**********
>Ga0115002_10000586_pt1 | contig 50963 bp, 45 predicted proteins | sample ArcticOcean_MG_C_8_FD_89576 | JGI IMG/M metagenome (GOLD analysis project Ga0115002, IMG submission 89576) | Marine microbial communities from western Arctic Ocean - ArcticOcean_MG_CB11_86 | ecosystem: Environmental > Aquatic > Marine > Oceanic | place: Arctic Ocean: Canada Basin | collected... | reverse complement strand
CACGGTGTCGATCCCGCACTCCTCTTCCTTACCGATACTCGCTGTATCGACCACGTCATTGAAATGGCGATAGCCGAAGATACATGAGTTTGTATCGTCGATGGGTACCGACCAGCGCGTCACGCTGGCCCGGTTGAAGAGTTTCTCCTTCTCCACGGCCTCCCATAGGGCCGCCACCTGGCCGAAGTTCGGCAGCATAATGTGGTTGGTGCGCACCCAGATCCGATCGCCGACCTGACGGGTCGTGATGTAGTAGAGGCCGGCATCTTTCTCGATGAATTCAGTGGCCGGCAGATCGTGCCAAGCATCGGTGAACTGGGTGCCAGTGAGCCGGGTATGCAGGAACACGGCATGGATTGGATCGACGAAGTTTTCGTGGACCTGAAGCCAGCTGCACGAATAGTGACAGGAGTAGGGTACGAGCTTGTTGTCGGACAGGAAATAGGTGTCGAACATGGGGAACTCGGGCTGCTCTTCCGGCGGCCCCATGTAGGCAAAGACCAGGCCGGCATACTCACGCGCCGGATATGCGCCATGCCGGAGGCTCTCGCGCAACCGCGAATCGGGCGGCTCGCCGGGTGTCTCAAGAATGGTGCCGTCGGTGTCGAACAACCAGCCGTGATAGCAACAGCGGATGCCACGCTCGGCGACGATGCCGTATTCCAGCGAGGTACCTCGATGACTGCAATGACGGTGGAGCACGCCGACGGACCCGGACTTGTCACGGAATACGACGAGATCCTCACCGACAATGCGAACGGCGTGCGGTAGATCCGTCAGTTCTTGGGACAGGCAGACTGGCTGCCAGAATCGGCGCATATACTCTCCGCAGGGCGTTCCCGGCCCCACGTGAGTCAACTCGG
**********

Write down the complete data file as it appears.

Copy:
>Ga0115002_10000586_pt1 | contig 50963 bp, 45 predicted proteins | sample ArcticOcean_MG_C_8_FD_89576 | JGI IMG/M metagenome (GOLD analysis project Ga0115002, IMG submission 89576) | Marine microbial communities from western Arctic Ocean - ArcticOcean_MG_CB11_86 | ecosystem: Environmental > Aquatic > Marine > Oceanic | place: Arctic Ocean: Canada Basin | collected... | reverse complement strand
CACGGTGTCGATCCCGCACTCCTCTTCCTTACCGATACTCGCTGTATCGACCACGTCATTGAAATGGCGATAGCCGAAGATACATGAGTTTGTATCGTCGATGGGTACCGACCAGCGCGTCACGCTGGCCCGGTTGAAGAGTTTCTCCTTCTCCACGGCCTCCCATAGGGCCGCCACCTGGCCGAAGTTCGGCAGCATAATGTGGTTGGTGCGCACCCAGATCCGATCGCCGACCTGACGGGTCGTGATGTAGTAGAGGCCGGCATCTTTCTCGATGAATTCAGTGGCCGGCAGATCGTGCCAAGCATCGGTGAACTGGGTGCCAGTGAGCCGGGTATGCAGGAACACGGCATGGATTGGATCGACGAAGTTTTCGTGGACCTGAAGCCAGCTGCACGAATAGTGACAGGAGTAGGGTACGAGCTTGTTGTCGGACAGGAAATAGGTGTCGAACATGGGGAACTCGGGCTGCTCTTCCGGCGGCCCCATGTAGGCAAAGACCAGGCCGGCATACTCACGCGCCGGATATGCGCCATGCCGGAGGCTCTCGCGCAACCGCGAATCGGGCGGCTCGCCGGGTGTCTCAAGAATGGTGCCGTCGGTGTCGAACAACCAGCCGTGATAGCAACAGCGGATGCCACGCTCGGCGACGATGCCGTATTCCAGCGAGGTACCTCGATGACTGCAATGACGGTGGAGCACGCCGACGGACCCGGACTTGTCACGGAATACGACGAGATCCTCACCGACAATGCGAACGGCGTGCGGTAGATCCGTCAGTTCTTGGGACAGGCAGACTGGCTGCCAGAATCGGCGCATATACTCTCCGCAGGGCGTTCCCGGCCCCACGTGAGTCAACTCGG